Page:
Bumps on the Road Towards Clinical Trials Data Transparency- A recent U-Turn by the EMA?

By Timo Minssen

In a recent blog I discussed the benefits and potential draw-backs of a new “EU Regulation on clinical trials on medicinal products for human use,” which had been adopted by the European Parliament and Council in April 2014. Parallel to these legislative developments, the drug industry has responded with its own initiatives providing for varying degrees of transparency. But also medical authorities have been very active in developing their transparency policies.

In the US, the FDA proposed new rules which would require disclosure of masked and de-identified patient-level data. In the EU, the EMA organized during 2013 a series of meetings with its five advisory committees to devise a draft policy for proactive publication of and access to clinical-trial data. In June 2013 this process resulted in the publication, of a draft policy document titled “Publication and access to clinical-trial data” (EMA/240810/2013).

Following an invitation for public comments on this document, the EMA received more than 1,000 submissions from stakeholders. Based on these comments the EMA recently proposed “Terms of Use” (TOU) and “Redaction Principles” for clinical trial data disclosure.

In a letter to the EMA’s executive director Dr. Guido Rasi, dated 13 May 2014, the European Ombudsman, Emily O’Reilly, has now expressed concern about what seems to be a substantial shift of policy regarding clinical trial data transparency. According to the proposed “Terms of Use” (TOU) and “Redaction Principles” (RPs) it seems that EMA plans to make available clinical trial data, with the exception of what it considers to constitute ‘Commercial confidential Information.’ This data is only disclosed to natural or legal persons or organisations that have registered with EMA and that agree to the conditions for such access that are set down in the ‘Terms of use.’ The TOU and RPs impose wide restrictions on the use of such data, which are only displayed on a screen using an interface provided by EMA.

In light of these developments, the Ombudsman had asked EMA’s Executive Director, Guido Rasi, to explain how the EMA plans to address requests for public access to existing clinical trial data. She also requested an explanation of the motives and the legal basis for what seems to be a significant change of policy.

In his response-letter dated May 22, Dr. Rasi rejected O’Reilly’s concerns and replied that EMA’s new policy is a ‘reasonable compromise’ that does not prevent researchers from asking for access to specific data sets on the basis of the existing access to information policy.

This response has been heavily criticized on a recent PLoS Blog by Trudo Lemmens of the University of Toronto, who also had sent a letter to EMA’s executive director outlining several legal concerns. Professor Lemmens writes i.a. that:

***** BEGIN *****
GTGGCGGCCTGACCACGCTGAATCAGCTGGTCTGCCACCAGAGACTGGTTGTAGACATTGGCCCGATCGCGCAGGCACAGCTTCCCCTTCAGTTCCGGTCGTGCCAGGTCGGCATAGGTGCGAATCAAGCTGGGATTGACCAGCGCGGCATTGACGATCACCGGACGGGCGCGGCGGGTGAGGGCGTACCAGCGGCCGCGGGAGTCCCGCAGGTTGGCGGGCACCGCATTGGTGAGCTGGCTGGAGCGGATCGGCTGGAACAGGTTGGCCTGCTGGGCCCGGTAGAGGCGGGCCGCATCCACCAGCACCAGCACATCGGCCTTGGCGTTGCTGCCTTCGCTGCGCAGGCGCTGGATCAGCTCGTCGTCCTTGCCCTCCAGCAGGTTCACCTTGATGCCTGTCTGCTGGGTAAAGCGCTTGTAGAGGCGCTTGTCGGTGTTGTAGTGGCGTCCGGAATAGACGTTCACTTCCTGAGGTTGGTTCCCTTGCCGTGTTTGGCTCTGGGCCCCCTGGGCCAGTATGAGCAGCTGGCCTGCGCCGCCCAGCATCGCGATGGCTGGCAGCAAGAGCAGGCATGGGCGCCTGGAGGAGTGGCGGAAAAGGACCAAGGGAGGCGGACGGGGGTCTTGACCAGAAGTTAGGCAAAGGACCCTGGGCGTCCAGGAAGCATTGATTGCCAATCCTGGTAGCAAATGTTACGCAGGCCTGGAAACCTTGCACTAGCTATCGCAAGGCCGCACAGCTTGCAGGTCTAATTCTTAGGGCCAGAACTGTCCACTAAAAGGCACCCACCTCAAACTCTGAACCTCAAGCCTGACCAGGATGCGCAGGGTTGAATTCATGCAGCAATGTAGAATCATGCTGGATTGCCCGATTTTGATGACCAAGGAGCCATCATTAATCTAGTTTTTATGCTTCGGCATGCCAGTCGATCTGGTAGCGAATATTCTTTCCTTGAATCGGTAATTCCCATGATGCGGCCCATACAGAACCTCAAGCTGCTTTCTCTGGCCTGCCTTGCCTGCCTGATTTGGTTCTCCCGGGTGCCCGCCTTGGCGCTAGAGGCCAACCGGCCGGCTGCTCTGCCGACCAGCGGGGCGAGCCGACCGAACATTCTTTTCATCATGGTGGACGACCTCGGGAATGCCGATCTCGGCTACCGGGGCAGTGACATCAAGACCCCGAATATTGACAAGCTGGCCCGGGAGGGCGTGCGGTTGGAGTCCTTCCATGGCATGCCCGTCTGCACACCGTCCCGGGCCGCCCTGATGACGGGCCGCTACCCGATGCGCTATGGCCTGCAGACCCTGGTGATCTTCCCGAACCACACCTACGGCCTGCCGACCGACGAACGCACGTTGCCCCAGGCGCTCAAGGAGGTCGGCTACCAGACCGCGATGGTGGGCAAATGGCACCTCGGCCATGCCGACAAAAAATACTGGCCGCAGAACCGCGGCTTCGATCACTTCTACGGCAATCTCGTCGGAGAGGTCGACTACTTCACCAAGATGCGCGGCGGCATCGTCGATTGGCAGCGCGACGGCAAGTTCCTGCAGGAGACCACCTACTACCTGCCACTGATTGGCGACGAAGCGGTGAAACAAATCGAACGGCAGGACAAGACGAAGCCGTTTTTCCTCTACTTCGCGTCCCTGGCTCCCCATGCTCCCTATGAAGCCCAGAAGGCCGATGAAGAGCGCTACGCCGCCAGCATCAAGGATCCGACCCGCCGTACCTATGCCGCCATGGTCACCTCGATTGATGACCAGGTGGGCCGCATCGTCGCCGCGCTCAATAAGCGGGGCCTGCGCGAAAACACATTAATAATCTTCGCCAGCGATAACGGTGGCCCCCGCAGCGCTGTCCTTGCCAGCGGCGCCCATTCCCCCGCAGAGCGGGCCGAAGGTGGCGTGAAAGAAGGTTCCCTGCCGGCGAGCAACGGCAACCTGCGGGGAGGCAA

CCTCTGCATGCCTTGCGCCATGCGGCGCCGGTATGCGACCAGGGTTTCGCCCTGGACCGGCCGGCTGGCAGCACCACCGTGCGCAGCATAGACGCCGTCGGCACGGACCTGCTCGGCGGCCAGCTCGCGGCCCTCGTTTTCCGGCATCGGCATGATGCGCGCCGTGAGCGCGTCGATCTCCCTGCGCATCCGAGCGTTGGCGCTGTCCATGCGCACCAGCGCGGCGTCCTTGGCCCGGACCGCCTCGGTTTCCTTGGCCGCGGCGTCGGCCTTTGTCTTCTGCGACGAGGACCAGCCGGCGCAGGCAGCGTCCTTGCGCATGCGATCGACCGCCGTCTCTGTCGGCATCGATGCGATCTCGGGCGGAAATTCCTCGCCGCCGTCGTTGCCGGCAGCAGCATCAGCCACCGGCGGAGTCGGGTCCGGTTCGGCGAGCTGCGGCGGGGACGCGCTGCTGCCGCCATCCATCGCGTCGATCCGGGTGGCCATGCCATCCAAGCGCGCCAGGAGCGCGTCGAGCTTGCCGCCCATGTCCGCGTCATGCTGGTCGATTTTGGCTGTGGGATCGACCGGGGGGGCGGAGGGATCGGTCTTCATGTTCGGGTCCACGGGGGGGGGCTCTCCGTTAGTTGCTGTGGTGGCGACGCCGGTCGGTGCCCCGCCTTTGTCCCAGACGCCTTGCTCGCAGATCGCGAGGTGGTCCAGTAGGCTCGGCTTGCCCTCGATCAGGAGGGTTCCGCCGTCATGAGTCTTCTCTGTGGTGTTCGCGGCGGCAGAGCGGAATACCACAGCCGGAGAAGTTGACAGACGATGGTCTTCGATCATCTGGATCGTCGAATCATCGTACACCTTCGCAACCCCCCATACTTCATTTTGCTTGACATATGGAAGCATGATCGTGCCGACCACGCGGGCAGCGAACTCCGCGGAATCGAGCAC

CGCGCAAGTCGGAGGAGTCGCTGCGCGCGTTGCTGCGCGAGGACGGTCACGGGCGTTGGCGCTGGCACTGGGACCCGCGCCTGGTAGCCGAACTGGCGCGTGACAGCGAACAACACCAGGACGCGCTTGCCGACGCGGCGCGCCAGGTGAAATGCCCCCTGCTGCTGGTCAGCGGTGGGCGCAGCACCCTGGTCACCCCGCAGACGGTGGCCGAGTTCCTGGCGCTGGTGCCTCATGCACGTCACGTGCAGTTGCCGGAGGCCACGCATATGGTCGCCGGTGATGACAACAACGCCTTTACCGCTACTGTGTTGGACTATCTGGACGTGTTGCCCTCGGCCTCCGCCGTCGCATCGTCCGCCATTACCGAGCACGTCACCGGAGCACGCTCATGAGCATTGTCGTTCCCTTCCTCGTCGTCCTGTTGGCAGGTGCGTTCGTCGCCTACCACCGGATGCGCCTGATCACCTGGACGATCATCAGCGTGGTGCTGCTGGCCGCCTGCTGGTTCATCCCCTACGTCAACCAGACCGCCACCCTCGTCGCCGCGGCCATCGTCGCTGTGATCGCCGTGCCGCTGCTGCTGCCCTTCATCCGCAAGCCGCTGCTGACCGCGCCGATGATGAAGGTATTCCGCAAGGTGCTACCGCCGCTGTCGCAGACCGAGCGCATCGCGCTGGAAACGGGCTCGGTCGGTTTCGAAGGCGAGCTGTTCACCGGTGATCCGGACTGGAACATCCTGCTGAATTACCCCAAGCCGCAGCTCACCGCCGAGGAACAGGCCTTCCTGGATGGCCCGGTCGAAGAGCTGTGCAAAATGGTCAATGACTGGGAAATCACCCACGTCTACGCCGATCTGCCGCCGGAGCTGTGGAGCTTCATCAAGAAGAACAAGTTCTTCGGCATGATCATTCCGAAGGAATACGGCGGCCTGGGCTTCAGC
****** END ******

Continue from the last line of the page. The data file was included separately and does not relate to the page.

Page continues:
In short, EMA’s approach is strengthening industry’s legal control over data, making it more difficult and legally risky for independent scientists to use them. These are in essence regulatory data, created for public interest use. For the EMA, a key public institution, to now support the privatizing of pharmaceutical knowledge through contractual affirmations of companies’ rights over these data is truly astounding.

These critical remarks also find support in a rapid response by German experts in the British Medical Journal, who warn that  the proposed EMA policy presents an obstacle to meaningful scientific use and contradicts in many respects both the Ombudsman draft recommendations on clinical trials transparency and the transparency related provisions in the new EU Clinical Trials Regulation.

These reactions indeed raise serious issues in light of the recent shift towards more transparency. Yet, the evolving resistance against full data disclosure does not come as a complete surprise. The industry, authorities, and policy makers might have acknowledged that the enormous benefits of more clinical trial data transparency outweighs potential downsides. However, and as discussed in my previous blog, the potential costs and concerns are also significant, in particular with regard to worries about patient privacy and insufficient intellectual property protection. While increased transparency will i.a. provide a better environment for identifying new avenues of promising research, too much transparency might actually decrease incentives for drug companies to invest in R&D and clinical trials. Since an effective development of cutting edge drugs and innovative medical uses requires both private and public involvement, these issues should be considered very carefully.

The discussions are complicated by the risk that the industry might very well turn to alternative strategies in order to limit transparency and to protect their “know how” related to clinical trials. New battlefields might open up in the course of secret Free Trade Agreements (FTAs) on regulatory data exclusivities, and in the context of the ongoing EU efforts to harmonize and strengthen the protection of trade secrets.

All of this indicates that the debates on clinical trials transparency are far from over. Much needs to be done to achieve a reasonable and utilitarian comprise promoting both medical innovation and access to medicine. As mentioned before, we are engaged in further research on these issues and we will keep you updated.

The Petrie-Flom Center Staff

The Petrie-Flom Center Staff

The Petrie-Flom Center staff often posts updates, announcements, and guests posts on behalf of others.

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